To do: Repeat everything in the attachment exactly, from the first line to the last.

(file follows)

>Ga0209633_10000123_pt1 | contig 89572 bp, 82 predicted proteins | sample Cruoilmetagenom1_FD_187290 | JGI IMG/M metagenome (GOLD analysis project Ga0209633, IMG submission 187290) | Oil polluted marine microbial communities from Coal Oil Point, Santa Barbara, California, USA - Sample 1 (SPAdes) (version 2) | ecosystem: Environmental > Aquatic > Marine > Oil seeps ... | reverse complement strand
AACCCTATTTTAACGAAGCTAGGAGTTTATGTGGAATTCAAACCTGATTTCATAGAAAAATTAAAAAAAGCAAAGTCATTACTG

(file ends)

>Ga0209633_10000123_pt1 | contig 89572 bp, 82 predicted proteins | sample Cruoilmetagenom1_FD_187290 | JGI IMG/M metagenome (GOLD analysis project Ga0209633, IMG submission 187290) | Oil polluted marine microbial communities from Coal Oil Point, Santa Barbara, California, USA - Sample 1 (SPAdes) (version 2) | ecosystem: Environmental > Aquatic > Marine > Oil seeps ... | reverse complement strand
AACCCTATTTTAACGAAGCTAGGAGTTTATGTGGAATTCAAACCTGATTTCATAGAAAAATTAAAAAAAGCAAAGTCATTACTG